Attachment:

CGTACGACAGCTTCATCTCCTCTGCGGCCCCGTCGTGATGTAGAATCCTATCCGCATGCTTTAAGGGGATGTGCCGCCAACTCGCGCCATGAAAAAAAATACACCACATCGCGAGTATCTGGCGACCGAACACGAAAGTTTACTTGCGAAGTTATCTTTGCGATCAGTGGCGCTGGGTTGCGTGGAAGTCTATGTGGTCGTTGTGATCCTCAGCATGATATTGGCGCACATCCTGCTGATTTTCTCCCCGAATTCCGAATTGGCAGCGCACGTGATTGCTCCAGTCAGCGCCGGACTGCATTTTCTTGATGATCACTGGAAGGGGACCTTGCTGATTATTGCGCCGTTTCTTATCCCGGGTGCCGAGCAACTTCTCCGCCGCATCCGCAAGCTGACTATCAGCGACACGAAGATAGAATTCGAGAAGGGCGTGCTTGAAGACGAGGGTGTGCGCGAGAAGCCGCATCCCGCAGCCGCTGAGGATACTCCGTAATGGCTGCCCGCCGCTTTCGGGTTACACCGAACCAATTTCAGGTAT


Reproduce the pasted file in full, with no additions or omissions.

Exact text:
CGTACGACAGCTTCATCTCCTCTGCGGCCCCGTCGTGATGTAGAATCCTATCCGCATGCTTTAAGGGGATGTGCCGCCAACTCGCGCCATGAAAAAAAATACACCACATCGCGAGTATCTGGCGACCGAACACGAAAGTTTACTTGCGAAGTTATCTTTGCGATCAGTGGCGCTGGGTTGCGTGGAAGTCTATGTGGTCGTTGTGATCCTCAGCATGATATTGGCGCACATCCTGCTGATTTTCTCCCCGAATTCCGAATTGGCAGCGCACGTGATTGCTCCAGTCAGCGCCGGACTGCATTTTCTTGATGATCACTGGAAGGGGACCTTGCTGATTATTGCGCCGTTTCTTATCCCGGGTGCCGAGCAACTTCTCCGCCGCATCCGCAAGCTGACTATCAGCGACACGAAGATAGAATTCGAGAAGGGCGTGCTTGAAGACGAGGGTGTGCGCGAGAAGCCGCATCCCGCAGCCGCTGAGGATACTCCGTAATGGCTGCCCGCCGCTTTCGGGTTACACCGAACCAATTTCAGGTAT